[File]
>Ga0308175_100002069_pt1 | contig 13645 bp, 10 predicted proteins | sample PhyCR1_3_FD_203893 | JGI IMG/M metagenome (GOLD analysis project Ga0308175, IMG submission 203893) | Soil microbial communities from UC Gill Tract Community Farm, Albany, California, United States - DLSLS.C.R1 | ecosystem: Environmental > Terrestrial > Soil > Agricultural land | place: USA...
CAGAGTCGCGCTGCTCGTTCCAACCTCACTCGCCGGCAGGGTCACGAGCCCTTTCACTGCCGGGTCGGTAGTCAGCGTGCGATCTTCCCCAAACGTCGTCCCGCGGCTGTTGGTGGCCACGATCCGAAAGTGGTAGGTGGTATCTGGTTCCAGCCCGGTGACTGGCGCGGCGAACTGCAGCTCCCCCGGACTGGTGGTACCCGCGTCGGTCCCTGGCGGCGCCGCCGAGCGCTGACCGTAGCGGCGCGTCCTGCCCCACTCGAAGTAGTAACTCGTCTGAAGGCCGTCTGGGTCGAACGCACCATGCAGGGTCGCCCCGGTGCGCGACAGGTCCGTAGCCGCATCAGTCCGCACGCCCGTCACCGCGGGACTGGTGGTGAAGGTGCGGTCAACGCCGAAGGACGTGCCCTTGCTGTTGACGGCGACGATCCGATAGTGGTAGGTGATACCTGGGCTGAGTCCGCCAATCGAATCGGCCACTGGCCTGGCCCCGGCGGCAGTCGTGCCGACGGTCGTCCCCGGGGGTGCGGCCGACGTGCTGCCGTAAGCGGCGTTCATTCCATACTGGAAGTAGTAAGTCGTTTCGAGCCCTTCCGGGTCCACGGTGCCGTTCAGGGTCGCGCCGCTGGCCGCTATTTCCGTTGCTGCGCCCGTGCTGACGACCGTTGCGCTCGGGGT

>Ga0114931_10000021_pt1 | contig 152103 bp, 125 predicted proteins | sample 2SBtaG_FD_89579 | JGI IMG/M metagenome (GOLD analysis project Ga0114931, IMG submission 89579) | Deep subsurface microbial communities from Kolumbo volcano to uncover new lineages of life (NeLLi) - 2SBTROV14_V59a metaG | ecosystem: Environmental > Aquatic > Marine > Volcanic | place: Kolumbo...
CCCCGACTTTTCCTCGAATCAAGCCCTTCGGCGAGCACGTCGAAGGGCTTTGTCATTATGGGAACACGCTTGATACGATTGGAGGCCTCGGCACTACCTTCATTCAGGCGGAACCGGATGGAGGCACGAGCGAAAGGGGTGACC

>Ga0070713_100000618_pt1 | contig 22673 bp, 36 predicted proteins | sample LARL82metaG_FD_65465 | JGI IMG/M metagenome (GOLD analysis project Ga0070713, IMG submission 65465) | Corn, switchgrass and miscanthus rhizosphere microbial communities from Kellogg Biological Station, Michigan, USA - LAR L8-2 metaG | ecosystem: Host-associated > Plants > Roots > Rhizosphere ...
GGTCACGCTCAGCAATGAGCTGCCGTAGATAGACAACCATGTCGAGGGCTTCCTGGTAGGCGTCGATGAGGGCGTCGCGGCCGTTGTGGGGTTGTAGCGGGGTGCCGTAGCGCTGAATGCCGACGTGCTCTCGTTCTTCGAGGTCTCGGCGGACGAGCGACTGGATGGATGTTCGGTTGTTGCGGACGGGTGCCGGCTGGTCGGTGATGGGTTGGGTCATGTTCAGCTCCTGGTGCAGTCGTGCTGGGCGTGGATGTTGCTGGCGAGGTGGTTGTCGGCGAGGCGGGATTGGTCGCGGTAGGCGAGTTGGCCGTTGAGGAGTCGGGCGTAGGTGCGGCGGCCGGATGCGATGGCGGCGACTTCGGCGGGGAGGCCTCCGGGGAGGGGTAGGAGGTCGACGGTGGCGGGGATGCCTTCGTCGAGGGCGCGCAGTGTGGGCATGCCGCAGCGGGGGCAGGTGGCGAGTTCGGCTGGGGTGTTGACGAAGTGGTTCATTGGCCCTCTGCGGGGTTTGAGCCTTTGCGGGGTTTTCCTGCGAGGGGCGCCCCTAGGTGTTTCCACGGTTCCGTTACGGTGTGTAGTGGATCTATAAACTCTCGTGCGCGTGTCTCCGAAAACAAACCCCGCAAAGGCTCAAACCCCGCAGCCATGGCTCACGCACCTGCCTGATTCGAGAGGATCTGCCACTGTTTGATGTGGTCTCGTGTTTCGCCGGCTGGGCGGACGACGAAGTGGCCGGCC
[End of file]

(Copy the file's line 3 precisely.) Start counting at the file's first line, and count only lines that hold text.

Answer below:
>Ga0114931_10000021_pt1 | contig 152103 bp, 125 predicted proteins | sample 2SBtaG_FD_89579 | JGI IMG/M metagenome (GOLD analysis project Ga0114931, IMG submission 89579) | Deep subsurface microbial communities from Kolumbo volcano to uncover new lineages of life (NeLLi) - 2SBTROV14_V59a metaG | ecosystem: Environmental > Aquatic > Marine > Volcanic | place: Kolumbo...